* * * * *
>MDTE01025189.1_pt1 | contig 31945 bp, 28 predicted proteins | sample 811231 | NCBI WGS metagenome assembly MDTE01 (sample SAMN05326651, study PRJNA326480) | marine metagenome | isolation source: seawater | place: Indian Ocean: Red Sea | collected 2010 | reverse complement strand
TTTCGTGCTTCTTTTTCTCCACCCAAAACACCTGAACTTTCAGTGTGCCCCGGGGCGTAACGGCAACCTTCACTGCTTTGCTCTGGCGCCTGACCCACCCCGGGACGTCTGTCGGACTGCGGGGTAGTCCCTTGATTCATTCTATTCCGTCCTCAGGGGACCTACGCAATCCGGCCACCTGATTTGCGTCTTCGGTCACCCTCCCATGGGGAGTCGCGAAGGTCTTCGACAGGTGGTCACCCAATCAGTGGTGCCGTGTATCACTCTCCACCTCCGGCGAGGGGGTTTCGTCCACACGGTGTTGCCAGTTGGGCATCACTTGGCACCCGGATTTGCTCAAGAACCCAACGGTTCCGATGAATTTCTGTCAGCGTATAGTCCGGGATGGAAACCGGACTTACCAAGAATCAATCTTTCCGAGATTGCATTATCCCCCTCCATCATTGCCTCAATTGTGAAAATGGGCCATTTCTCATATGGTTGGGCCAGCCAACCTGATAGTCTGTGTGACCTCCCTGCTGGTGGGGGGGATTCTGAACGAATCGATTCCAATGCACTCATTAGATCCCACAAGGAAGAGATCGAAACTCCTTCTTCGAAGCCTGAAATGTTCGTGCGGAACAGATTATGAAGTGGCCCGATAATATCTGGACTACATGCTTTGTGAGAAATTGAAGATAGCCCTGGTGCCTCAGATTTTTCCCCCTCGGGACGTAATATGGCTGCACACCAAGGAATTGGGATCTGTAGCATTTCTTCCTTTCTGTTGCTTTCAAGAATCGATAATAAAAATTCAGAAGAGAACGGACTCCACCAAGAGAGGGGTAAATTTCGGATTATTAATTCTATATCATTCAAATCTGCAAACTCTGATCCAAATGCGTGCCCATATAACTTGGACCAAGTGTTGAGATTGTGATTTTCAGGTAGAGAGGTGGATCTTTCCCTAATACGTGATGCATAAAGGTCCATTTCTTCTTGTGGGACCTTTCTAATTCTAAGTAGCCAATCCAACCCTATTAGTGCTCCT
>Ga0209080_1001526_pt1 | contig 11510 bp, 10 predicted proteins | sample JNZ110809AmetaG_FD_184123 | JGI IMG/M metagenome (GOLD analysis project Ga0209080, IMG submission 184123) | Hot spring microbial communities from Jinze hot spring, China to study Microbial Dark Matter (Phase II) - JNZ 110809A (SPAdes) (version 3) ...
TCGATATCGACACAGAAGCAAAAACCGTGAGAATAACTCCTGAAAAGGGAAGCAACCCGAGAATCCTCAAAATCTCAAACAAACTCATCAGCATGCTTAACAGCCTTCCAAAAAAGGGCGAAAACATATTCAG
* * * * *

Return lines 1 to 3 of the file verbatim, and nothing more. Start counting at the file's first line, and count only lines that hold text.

>MDTE01025189.1_pt1 | contig 31945 bp, 28 predicted proteins | sample 811231 | NCBI WGS metagenome assembly MDTE01 (sample SAMN05326651, study PRJNA326480) | marine metagenome | isolation source: seawater | place: Indian Ocean: Red Sea | collected 2010 | reverse complement strand
TTTCGTGCTTCTTTTTCTCCACCCAAAACACCTGAACTTTCAGTGTGCCCCGGGGCGTAACGGCAACCTTCACTGCTTTGCTCTGGCGCCTGACCCACCCCGGGACGTCTGTCGGACTGCGGGGTAGTCCCTTGATTCATTCTATTCCGTCCTCAGGGGACCTACGCAATCCGGCCACCTGATTTGCGTCTTCGGTCACCCTCCCATGGGGAGTCGCGAAGGTCTTCGACAGGTGGTCACCCAATCAGTGGTGCCGTGTATCACTCTCCACCTCCGGCGAGGGGGTTTCGTCCACACGGTGTTGCCAGTTGGGCATCACTTGGCACCCGGATTTGCTCAAGAACCCAACGGTTCCGATGAATTTCTGTCAGCGTATAGTCCGGGATGGAAACCGGACTTACCAAGAATCAATCTTTCCGAGATTGCATTATCCCCCTCCATCATTGCCTCAATTGTGAAAATGGGCCATTTCTCATATGGTTGGGCCAGCCAACCTGATAGTCTGTGTGACCTCCCTGCTGGTGGGGGGGATTCTGAACGAATCGATTCCAATGCACTCATTAGATCCCACAAGGAAGAGATCGAAACTCCTTCTTCGAAGCCTGAAATGTTCGTGCGGAACAGATTATGAAGTGGCCCGATAATATCTGGACTACATGCTTTGTGAGAAATTGAAGATAGCCCTGGTGCCTCAGATTTTTCCCCCTCGGGACGTAATATGGCTGCACACCAAGGAATTGGGATCTGTAGCATTTCTTCCTTTCTGTTGCTTTCAAGAATCGATAATAAAAATTCAGAAGAGAACGGACTCCACCAAGAGAGGGGTAAATTTCGGATTATTAATTCTATATCATTCAAATCTGCAAACTCTGATCCAAATGCGTGCCCATATAACTTGGACCAAGTGTTGAGATTGTGATTTTCAGGTAGAGAGGTGGATCTTTCCCTAATACGTGATGCATAAAGGTCCATTTCTTCTTGTGGGACCTTTCTAATTCTAAGTAGCCAATCCAACCCTATTAGTGCTCCT
>Ga0209080_1001526_pt1 | contig 11510 bp, 10 predicted proteins | sample JNZ110809AmetaG_FD_184123 | JGI IMG/M metagenome (GOLD analysis project Ga0209080, IMG submission 184123) | Hot spring microbial communities from Jinze hot spring, China to study Microbial Dark Matter (Phase II) - JNZ 110809A (SPAdes) (version 3) ...